Unraveling Herman Cain’s Money Laundering Scheme
Newt Gingrich does it. Ron Paul does it. Running for president in order to raise expense money isn’t news. But Herman Cain has adopted an entirely new strategy for converting campaign contributions to other uses. Cain’s tactic is a way to convert campaign contributions directly into personal cash — sell your product to yourself.
Bloomberg reports that the Cain campaign spent $36,511 on books and $64,000 on other expenses to a company named “THE New Voice, Inc.” THE New Voice, Inc. is solely owned by Herman and Gloria Cain.
Of course it’s not quite that simple. Herman Cain’s corporation (that exists to promote Herman Cain) is selling Herman Cain’s books (that were written to promote Herman Cain) to Herman Cain’s campaign (which some argue was created to promote Herman Cain’s books.) Sheesh! No wonder this guy speaks in the third person so much.
“They are buying my books and my pamphlets,” one Herman Cain told Bloomberg of another Herman Cain. Is his use of “they” an indication of something to hide? Are we to believe no Herman Cain had anything to do with the insider deal? C’mon, Herman Cain’s. Seriously?
Unraveling the nature of this money laundering scheme (which might turn out to be sort of – but not entirely – legal) requires some understanding of the book publishing industry, a little knowledge about the Federal Elections Commission, a look inside Cain’s company, “THE New Voice, Inc.,” and at least a dab of inference, since Herman Cain won’t speak candidly about what he bought from Herman Cain.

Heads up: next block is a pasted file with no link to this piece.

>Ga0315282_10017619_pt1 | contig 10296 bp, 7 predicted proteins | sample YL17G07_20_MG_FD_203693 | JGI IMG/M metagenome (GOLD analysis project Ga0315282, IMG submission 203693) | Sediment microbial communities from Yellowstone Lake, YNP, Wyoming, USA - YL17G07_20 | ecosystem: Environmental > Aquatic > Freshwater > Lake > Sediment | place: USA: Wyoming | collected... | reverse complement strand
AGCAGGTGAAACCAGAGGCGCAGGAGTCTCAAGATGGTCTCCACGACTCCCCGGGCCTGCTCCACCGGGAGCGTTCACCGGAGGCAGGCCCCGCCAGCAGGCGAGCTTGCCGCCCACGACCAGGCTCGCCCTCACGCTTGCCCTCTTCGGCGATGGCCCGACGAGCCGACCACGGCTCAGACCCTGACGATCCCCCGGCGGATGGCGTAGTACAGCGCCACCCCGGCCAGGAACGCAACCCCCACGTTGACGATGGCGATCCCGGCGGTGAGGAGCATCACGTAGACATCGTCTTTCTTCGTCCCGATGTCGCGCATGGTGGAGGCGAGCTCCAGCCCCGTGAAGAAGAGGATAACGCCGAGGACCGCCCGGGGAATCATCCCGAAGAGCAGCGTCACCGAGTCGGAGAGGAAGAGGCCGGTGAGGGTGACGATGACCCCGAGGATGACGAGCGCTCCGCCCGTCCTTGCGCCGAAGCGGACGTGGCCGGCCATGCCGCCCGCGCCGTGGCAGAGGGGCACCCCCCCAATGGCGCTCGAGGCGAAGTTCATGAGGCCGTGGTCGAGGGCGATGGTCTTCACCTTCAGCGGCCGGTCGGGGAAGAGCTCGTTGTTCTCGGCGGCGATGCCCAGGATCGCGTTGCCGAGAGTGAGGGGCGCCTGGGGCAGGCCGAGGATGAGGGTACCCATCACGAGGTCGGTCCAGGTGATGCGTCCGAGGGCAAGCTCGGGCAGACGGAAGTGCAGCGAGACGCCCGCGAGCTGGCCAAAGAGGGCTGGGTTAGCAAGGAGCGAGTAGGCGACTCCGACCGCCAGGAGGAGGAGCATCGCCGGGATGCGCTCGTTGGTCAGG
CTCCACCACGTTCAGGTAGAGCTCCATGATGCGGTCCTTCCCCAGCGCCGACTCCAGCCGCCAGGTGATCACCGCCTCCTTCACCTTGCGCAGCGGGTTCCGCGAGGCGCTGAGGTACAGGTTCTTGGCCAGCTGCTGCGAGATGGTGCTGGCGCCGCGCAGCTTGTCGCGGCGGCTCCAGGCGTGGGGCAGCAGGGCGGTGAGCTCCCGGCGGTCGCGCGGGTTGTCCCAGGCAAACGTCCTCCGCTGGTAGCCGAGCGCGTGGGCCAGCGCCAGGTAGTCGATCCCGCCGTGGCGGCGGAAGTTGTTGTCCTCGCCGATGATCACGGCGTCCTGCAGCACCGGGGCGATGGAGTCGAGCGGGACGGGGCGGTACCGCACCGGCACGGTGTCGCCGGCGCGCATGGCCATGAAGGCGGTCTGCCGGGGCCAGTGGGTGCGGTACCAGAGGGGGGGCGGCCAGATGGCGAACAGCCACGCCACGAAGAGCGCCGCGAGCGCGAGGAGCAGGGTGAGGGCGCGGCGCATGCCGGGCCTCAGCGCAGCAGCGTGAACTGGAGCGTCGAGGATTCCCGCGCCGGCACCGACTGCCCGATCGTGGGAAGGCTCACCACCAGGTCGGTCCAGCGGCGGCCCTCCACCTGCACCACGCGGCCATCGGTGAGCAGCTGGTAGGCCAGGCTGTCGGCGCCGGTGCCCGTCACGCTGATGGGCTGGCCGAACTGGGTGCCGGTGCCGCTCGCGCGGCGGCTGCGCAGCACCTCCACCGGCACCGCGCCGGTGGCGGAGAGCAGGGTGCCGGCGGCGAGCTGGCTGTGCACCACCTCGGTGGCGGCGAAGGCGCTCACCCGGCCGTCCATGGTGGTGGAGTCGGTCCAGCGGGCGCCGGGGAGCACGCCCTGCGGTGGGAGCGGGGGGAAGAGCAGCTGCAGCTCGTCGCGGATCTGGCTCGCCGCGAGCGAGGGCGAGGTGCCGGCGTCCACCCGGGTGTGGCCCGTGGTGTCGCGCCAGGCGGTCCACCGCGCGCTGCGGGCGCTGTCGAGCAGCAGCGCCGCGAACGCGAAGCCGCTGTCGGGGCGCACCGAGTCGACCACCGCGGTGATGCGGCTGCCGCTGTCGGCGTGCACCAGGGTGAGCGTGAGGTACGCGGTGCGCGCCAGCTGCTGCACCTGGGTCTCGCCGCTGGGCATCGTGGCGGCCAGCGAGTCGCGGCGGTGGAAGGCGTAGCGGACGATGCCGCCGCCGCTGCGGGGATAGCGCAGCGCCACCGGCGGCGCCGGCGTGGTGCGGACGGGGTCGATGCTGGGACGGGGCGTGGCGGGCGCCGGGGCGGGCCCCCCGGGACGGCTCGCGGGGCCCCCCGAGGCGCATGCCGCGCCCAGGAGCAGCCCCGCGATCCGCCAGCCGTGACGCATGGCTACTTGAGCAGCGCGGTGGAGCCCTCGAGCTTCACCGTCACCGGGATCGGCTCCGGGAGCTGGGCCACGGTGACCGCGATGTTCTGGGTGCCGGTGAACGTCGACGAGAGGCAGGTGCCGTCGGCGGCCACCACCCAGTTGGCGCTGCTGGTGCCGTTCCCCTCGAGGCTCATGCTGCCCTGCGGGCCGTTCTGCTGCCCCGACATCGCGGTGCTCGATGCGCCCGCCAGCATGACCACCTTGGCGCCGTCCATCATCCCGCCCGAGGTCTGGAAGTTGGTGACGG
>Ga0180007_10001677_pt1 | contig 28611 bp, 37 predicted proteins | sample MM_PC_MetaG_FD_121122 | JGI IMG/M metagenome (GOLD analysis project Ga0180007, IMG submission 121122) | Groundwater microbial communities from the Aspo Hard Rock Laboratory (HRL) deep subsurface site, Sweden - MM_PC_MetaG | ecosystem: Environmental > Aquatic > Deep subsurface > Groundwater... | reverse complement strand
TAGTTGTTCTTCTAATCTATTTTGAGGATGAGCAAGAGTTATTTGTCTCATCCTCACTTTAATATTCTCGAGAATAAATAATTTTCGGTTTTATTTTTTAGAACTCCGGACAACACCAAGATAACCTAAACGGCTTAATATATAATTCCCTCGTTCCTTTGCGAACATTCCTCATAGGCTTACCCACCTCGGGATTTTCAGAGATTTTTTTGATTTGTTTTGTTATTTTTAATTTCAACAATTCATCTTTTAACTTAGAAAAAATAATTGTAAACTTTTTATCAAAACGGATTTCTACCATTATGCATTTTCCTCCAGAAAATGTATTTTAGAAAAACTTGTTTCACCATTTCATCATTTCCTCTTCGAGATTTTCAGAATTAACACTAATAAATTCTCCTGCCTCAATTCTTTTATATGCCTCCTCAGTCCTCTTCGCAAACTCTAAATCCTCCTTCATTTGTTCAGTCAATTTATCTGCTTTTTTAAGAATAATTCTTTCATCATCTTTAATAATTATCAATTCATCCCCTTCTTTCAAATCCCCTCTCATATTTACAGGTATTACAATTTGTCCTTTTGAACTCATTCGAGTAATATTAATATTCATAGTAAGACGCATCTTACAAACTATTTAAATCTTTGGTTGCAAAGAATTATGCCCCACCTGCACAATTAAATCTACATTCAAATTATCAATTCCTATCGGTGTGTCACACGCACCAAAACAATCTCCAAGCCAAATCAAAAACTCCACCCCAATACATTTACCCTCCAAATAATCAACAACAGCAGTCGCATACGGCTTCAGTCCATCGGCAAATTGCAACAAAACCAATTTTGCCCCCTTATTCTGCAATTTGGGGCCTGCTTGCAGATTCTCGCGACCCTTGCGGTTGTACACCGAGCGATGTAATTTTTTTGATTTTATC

Why wouldn’t Herman Cain buy discounted author-distribution copies directly from his publisher? In traditional publishing, a publishing house can’t sell directly to bookstores – the big giants like Borders and the late Barnes and Noble don’t allow it, and the cost of servicing small independents is just too high. So publishers sell through book wholesalers, one of the largest being Ingram Book Company. Ingram buys books for 35-40% of the cover price, marks them up 15-20% and order-fulfills them to bookstores. Cain’s publisher, Simon and Schuster, has its own wholesale division — with roughly comparable wholesale pricing.
Here’s why this matters: Every author’s contract specifies a price for buying author-distributed copies. It falls somewhere between the distributor cost and the bookstore cost — 35-60 percent of the cover price. In the case of “This is Herman Cain” he can buy copies of the $25 book for somewhere between $8.75 and $15, probably closer to the lower amount since Amazon currently retails it for $15.Continued on the next page